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Georgia

Section 6. Discrimination and Societal Abuses

Acts of Violence, Criminalization, and Other Abuses based on Sexual Orientation and Gender Identity

The law makes acting on the basis of prejudice because of a person’s sexual orientation or gender identity an aggravating factor for all crimes. According to NGOs, however, the government rarely enforced the law. The Human Rights Department of the Ministry of Internal Affairs trained officers on hate crimes.

The Public Defender’s Office reported LGBTQI+ individuals continued to experience systemic violence, oppression, abuse, intolerance, and discrimination. LGBTQI+ rights organizations reported several instances of violence against LGBTQI+ individuals during the year. Authorities opened investigations into several of the cases. According to the Prosecutor General’s Office, in the first nine months of the year criminal prosecutions were initiated against 64 persons on the basis of intolerance on the grounds of sexual orientation and gender identity. The office reported that violence against LGBTQI+ individuals, whether in the family or in public spaces, was a serious problem and that the government’s actions were insufficient to respond to this challenge.

LGBTQI+ organizations, NGOs, and the Public Defender’s Office reported the government’s ineffective antidiscrimination policy reduced the LGBTQI+ community’s trust in state institutions, and they pointed to homophobic statements by politicians and public officials as furthering hatred and intolerance against the community. For example on July 5, regarding the planned Tbilisi Pride march, Prime Minister Garibashvili stated “the march scheduled today carries risks of civic confrontation because the march is unacceptable by the vast majority of the country’s population. That is why I believe that the conduct of the march on Rustaveli Avenue is not reasonable.” He added separately, “The opposition headed by Saakashvili is behind the pride march, which is aimed at provoking civil confrontation and turmoil.”

During the year there was a rise in attacks against LGBTQI+ persons and those perceived to be associated with the LGBTQI+ community, most notably against transgender women. Violent protests and riots during Tbilisi Pride culminated in homophobic and anti-Western riots on July 5 (see section 2.b., Freedom of Peaceful Assembly and Association). Individual attacks were also on the rise. For example on April 30, a 17-year-old transgender girl was attacked by two unknown suspects who beat her, smashed her cell phone, and used transphobic rhetoric. On May 1, two individuals were charged for this crime and were released by the court on relatively low bail given the nature of the violent crime. On June 7, the case was referred for trial to the Tbilisi City Court; as of year’s end, the trial continued.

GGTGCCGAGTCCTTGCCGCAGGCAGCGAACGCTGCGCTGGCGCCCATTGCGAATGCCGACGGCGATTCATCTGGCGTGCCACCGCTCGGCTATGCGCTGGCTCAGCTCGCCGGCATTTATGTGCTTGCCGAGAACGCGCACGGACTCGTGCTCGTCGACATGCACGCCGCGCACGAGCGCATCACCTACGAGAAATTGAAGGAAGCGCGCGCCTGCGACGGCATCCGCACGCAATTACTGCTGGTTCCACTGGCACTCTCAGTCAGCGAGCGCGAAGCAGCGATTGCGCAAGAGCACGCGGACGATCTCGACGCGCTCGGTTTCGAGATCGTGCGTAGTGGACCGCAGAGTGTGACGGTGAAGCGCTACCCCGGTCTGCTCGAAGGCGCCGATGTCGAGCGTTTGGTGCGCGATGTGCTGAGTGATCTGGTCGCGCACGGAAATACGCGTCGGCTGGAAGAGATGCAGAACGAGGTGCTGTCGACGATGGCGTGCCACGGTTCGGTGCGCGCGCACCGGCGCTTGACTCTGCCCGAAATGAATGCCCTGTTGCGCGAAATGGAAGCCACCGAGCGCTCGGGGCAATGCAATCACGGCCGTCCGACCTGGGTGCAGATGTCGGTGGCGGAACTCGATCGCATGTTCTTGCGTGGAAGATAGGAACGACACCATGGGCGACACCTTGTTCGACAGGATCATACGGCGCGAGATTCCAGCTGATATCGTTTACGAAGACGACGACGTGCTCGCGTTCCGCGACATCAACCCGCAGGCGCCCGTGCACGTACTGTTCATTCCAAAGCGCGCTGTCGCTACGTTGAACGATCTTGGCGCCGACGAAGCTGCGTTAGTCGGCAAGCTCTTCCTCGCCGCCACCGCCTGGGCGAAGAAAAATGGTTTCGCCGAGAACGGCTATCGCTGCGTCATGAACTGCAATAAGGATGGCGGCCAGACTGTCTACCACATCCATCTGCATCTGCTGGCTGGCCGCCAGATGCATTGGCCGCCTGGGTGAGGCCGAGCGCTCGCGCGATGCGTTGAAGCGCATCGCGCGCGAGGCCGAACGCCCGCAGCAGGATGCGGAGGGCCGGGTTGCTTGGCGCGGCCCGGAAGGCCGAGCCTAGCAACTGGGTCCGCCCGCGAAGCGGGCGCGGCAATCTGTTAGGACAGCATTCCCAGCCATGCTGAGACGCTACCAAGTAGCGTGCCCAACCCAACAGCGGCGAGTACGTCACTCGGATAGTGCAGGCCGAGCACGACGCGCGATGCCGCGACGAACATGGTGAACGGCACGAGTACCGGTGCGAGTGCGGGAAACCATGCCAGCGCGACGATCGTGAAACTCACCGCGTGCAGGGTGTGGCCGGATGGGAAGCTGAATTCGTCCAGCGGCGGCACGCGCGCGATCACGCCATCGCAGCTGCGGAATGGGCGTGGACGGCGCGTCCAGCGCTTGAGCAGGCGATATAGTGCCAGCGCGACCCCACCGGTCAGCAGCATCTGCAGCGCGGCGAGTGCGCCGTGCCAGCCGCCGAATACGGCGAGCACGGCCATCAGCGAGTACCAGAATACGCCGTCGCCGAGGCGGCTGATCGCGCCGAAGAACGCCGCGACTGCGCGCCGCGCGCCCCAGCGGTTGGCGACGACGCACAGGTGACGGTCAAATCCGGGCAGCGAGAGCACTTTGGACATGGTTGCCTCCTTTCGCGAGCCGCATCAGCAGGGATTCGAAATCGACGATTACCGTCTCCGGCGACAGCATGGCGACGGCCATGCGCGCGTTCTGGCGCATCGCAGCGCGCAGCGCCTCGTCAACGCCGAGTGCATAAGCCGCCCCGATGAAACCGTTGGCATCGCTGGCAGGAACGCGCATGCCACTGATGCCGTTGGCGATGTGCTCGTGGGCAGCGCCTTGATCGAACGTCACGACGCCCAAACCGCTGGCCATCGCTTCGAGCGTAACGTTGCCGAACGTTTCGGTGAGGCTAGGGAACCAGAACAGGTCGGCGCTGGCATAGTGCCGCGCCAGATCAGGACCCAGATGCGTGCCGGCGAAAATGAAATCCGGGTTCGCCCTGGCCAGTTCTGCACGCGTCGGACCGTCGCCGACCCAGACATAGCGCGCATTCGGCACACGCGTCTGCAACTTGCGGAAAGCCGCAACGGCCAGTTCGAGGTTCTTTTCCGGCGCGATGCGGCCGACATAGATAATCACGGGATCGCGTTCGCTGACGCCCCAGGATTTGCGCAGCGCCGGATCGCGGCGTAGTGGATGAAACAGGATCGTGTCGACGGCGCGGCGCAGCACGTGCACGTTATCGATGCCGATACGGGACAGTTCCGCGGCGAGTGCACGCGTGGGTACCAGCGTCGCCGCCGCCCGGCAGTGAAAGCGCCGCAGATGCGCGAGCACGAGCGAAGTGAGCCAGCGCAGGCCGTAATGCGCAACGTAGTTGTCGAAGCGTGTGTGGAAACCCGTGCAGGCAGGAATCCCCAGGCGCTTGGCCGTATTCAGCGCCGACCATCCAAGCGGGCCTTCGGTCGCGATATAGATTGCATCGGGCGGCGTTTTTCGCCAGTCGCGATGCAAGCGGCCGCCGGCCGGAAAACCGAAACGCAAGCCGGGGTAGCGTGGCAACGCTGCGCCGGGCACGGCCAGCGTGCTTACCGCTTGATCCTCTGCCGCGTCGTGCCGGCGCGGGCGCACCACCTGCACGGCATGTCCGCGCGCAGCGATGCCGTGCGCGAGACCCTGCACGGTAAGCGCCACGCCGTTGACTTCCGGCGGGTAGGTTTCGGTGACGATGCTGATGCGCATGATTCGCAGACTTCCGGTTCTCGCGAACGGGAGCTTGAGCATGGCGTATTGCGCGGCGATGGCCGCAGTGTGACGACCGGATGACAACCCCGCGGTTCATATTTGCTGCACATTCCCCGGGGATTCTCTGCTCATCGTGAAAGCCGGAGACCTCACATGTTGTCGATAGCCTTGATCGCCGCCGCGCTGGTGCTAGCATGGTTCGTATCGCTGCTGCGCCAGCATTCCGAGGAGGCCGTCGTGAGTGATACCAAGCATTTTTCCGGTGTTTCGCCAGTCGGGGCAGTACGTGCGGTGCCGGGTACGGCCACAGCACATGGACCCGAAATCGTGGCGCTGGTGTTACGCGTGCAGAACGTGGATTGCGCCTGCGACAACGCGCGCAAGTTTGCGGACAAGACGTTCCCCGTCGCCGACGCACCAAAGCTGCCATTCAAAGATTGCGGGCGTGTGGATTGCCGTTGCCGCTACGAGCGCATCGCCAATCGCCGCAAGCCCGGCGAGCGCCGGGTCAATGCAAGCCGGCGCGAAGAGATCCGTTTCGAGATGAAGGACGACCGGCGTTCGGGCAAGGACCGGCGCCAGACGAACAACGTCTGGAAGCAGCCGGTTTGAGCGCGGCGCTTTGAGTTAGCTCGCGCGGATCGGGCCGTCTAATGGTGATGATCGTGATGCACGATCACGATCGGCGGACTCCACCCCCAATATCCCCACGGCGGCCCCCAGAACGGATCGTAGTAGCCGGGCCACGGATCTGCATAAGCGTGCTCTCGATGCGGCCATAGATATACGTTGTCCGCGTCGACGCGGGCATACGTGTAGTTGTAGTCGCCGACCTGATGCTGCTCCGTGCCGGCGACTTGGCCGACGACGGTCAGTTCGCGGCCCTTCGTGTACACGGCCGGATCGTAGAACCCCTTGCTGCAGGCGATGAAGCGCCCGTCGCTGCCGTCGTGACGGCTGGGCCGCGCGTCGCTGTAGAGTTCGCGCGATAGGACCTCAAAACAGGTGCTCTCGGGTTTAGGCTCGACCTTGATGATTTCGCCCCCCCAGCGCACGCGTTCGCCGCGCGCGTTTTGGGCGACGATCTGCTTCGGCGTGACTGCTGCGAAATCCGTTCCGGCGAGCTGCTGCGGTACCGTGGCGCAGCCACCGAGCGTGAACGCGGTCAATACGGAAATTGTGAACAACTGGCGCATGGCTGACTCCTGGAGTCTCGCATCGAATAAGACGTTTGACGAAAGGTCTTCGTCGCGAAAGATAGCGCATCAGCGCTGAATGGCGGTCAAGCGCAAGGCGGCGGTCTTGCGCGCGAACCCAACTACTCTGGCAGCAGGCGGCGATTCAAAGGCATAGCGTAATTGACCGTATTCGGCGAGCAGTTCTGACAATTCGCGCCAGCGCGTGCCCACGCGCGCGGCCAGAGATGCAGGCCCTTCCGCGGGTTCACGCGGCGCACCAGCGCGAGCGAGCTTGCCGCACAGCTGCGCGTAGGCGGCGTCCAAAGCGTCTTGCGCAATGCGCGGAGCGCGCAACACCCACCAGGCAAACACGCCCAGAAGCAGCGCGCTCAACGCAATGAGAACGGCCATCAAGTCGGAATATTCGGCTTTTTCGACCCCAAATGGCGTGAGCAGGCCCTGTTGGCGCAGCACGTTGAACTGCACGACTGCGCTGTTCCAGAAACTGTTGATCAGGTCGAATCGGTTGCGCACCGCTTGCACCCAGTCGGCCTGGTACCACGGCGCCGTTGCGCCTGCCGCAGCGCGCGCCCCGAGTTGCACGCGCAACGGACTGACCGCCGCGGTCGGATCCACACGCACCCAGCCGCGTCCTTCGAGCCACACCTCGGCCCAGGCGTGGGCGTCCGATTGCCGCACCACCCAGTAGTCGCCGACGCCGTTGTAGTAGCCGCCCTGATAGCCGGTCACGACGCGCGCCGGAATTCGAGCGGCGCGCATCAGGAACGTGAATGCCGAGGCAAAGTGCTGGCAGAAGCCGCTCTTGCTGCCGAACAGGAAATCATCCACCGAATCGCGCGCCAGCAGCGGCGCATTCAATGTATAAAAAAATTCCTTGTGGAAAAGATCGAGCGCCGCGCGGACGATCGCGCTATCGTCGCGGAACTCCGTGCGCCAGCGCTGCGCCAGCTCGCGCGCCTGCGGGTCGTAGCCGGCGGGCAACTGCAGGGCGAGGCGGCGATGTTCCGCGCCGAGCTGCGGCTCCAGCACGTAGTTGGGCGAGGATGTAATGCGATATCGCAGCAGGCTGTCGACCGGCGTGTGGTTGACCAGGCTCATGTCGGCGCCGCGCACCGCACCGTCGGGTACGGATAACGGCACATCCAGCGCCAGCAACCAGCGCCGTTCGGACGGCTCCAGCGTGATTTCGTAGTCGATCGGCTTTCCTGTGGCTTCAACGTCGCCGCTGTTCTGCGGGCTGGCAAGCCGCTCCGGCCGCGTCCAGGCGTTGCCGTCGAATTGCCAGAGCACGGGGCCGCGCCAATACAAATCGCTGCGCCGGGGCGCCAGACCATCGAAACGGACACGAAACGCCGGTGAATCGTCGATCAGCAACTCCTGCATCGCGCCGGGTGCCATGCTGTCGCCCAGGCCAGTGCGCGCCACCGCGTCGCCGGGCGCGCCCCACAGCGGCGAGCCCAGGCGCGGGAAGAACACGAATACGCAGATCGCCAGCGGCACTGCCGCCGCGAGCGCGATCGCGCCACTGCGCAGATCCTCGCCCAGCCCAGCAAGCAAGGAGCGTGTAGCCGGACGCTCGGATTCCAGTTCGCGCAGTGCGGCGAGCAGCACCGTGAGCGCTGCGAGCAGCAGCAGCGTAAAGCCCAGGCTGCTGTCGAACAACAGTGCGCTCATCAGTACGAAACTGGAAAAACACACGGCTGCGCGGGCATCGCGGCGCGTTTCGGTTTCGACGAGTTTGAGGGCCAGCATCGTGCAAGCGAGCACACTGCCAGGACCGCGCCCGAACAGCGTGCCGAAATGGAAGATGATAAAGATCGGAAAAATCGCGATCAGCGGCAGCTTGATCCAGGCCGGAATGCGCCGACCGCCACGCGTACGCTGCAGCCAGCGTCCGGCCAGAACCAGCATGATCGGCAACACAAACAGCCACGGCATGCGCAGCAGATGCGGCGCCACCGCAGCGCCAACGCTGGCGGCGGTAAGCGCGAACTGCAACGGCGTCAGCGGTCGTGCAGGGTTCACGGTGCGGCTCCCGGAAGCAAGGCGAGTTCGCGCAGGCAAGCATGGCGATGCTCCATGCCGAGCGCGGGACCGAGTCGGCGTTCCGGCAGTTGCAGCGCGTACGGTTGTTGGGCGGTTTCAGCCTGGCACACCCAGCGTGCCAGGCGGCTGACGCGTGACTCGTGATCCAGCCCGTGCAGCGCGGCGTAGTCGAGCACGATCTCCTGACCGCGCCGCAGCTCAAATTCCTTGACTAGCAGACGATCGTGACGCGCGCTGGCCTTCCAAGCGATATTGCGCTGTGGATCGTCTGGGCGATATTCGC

On October 31, a man entered a massage parlor in Tbilisi and attacked two transgender women with a knife, killing one and wounding another. The suspect was arrested and faced a charge of premeditated murder. The Prosecutor General’s Office said the suspect “wanted to kill transgender people on the grounds of intolerance of gender identity.” As of year’s end, the case was still pending.

On April 20, a man attacked a lesbian couple in front of their child outside their home in Tbilisi. The attacker, a neighbor, insulted them and demanded they move out of the building. The attacker then spat on them, continued with homophobic insults, and threatened the couple with a knife. Police arrested the man, who was released on bail on April 23 and was allowed to return to their shared apartment building. LGBTQI+ activists cited the case as an example of the government not taking LGBTQI+ hate crimes seriously. In June the case was referred for trial to Tbilisi City Court; as of year’s end, the trial continued.

The Public Defender’s Office received 10 complaints of discrimination based on sexual orientation and seven cases based on gender identity. Of these cases, 16 were being investigated by the Internal Affairs Ministry. In one of the cases, the claimant alleged refusal of service based on homophobic motives. On July 6, a private company refused to prepare a seal for the organization, The Network of a European Person’s Rights. The claimant also said that an employee of the company, who was preparing the mold of the seal, used degrading and insulting language towards the LGBTQI+ community. When the claimant told the employee the name of the organization, the latter started insulting the Tbilisi Pride event, praising Levan Vasadze – a businessman and far-right political leader – and speaking about the July 5 violence. The Public Defender’s Office was reviewing the case.

In a high profile case, in 2019 the Ministry of Internal Affairs charged one person for making death threats based on sexual orientation after he threatened an individual who made public statements against homophobia on May 17, the International Day against Homophobia, Biphobia, and Transphobia. In July the case was referred for trial to Batumi City Court. As of December the trial had not commenced.

The law requires gender confirmation surgery for legal gender-identity change and does not provide options for transgender individuals who do not wish to undergo confirmation surgery to change their gender identity.

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